1. Stubenrauch, James M. senior editor


What if more prudent antibacterial use isn't always enough to prevent the spread of resistance?


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The mutations that make bacteria resistant to antibiotics reduce the organisms' overall fitness. This "fitness cost" means that the energy spent on defending against antimicrobial medications makes the bacterium less competitive in other ways.


Efforts to slow the emergence of resistance through more prudent antibiotic use are rooted in the assumption that, in the absence of antibiotics, these resistant, less-fit bacteria will be unable to compete with sensitive but highly fit bacterial strains and will die off. Eventually, as this line of thinking goes, the bacterial population will revert to its original antibiotic-sensitive state. But what if this assumption isn't always correct?


A growing body of evidence suggests that, at least in some cases, other mutations occur in resistant bacteria, helping them compensate for the fitness costs of resistance.1 These resistant bacteria achieve an intermediate level of overall fitness and are better able to compete with antibiotic-sensitive strains. When this occurs, resistant strains of bacteria can survive even in the absence of antibiotics.


One implication of these findings is that, even with better prescribing practices and treatment compliance, it may be difficult to prevent resistant strains of bacteria from spreading. And even bacteria that haven't acquired resistance to antibiotics can contribute to treatment failure.


Noninherited resistance, or resistance because of phenotypic characteristics, is less well known and understood than acquired resistance, but recent research indicates that it too may be a significant factor in some treatment failures.2, 3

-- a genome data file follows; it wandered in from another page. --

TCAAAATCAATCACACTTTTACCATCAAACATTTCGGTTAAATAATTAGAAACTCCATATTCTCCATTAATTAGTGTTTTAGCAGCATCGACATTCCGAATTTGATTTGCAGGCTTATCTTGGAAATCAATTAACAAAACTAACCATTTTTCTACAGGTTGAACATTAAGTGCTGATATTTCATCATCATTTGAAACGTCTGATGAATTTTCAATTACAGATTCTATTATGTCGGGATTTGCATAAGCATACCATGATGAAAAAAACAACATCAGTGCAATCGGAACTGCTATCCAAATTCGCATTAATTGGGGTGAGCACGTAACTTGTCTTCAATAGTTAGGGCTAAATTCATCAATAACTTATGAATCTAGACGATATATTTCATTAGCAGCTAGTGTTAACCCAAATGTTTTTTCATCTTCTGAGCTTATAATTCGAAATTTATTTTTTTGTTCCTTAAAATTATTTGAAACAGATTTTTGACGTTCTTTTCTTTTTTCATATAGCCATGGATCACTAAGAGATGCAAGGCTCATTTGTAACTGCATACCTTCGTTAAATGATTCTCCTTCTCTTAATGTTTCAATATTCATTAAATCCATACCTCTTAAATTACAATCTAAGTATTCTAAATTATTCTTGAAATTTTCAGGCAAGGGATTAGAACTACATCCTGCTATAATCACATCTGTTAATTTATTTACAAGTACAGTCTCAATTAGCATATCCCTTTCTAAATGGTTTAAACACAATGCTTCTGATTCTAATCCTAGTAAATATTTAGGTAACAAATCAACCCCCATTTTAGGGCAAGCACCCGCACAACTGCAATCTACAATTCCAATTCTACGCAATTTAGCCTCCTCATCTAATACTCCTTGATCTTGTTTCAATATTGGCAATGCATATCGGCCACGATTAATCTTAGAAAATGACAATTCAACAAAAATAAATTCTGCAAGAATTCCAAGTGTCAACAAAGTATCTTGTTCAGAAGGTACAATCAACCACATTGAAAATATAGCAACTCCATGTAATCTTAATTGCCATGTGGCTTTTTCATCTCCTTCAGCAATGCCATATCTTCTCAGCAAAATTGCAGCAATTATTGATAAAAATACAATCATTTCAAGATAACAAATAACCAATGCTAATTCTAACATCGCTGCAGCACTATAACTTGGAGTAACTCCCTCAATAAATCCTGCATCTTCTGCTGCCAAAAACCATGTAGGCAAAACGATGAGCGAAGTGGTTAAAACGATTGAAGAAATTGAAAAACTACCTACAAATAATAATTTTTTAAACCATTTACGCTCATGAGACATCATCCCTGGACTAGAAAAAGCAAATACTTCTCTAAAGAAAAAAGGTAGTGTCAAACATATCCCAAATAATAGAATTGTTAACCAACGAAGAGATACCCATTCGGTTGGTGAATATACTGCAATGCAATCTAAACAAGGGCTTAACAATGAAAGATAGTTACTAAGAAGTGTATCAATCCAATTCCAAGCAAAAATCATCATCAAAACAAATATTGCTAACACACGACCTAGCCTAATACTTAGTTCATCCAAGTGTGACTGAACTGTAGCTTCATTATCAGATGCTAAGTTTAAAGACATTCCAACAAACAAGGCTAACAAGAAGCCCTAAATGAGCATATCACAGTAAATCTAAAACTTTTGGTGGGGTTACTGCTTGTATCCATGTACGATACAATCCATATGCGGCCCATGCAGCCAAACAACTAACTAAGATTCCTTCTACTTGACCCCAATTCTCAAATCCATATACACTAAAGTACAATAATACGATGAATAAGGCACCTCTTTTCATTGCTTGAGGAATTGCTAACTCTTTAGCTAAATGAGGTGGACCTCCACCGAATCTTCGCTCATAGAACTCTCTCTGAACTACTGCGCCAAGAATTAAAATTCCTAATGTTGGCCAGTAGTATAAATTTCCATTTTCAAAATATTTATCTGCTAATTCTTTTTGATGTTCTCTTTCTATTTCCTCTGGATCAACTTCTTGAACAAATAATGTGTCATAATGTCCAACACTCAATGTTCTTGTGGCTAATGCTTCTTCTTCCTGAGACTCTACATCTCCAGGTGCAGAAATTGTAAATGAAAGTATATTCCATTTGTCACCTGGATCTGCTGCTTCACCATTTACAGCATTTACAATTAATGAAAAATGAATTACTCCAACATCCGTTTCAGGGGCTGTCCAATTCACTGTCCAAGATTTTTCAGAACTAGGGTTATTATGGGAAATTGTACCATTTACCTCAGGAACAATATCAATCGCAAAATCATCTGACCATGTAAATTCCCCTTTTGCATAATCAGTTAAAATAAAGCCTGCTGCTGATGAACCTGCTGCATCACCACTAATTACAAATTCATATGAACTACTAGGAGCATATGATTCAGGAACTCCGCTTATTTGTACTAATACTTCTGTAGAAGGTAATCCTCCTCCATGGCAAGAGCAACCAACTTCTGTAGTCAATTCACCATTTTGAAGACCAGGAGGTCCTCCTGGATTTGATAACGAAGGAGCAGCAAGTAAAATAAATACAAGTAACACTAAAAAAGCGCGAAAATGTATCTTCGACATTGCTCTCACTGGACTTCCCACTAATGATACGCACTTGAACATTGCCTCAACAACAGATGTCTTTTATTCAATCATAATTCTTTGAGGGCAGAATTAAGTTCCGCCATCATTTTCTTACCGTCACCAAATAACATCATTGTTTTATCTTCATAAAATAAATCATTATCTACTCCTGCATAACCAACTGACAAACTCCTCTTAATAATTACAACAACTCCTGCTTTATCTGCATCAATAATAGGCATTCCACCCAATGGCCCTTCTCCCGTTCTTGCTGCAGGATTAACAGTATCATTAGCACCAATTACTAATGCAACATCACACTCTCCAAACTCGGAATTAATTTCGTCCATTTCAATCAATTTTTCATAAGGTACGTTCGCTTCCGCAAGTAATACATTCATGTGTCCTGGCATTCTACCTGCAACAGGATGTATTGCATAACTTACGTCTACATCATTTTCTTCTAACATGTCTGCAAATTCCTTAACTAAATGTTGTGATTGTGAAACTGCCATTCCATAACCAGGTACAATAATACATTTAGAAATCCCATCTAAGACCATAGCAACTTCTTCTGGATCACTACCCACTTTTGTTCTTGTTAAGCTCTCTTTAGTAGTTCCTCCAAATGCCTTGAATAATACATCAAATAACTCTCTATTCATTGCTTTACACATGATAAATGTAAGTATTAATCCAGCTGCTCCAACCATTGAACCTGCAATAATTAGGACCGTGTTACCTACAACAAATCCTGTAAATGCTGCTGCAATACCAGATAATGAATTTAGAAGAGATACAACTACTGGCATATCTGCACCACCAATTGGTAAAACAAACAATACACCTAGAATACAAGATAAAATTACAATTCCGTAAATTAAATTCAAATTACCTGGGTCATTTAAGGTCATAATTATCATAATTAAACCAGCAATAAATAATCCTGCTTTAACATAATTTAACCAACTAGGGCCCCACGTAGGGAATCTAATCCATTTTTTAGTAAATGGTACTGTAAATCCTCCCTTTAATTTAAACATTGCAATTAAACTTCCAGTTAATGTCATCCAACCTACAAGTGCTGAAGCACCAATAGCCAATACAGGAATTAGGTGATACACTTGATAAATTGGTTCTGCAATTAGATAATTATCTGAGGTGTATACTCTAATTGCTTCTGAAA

Even when an infection is successfully treated with an antibiotic, the medication plays only a supportive role in effecting a cure. Many other factors of the host, such as age, general health, and genetic characteristics, also come into play. Likewise, in treatment failure, factors such as the host's immune response may be more determinative of the outcome than the damage done directly by bacterial toxins.


Bacteria that are genetically sensitive to a given antibiotic can still survive in its presence, depending on the physiologic state of the bacterial cells and the physical structure of the bacterial population. For example, bacteria are usually most susceptible to antibiotics while they divide, and some bacterial cells may not be dividing or may reproduce too slowly to be affected by the medication. In other cases, a growing mass of bacteria can form a structure called a biofilm, in which some bacterial cells can be embedded too deeply to be reached by the diffusing antibiotic. Therefore, noninherited resistance may well prolong infections, make infections more difficult to treat, and promote acquired resistance.


For more on these topics, see the work of Emory University biologist Bruce R. Levin:


James M. Stubenrauch, senior editor




1. Levin BR, et al. Compensatory mutations, antibiotic resistance and the population genetics of adaptive evolution in bacteria. Genetics 2000;154(3):985-97. [Context Link]


2. Levin BR, Rozen DE. Non-inherited antibiotic resistance. Nat Rev Microbiol 2006;4(7):556-62. [Context Link]


3. Levin BR. Microbiology. Noninherited resistance to antibiotics. Science 2004;305(5690):1578-9. [Context Link]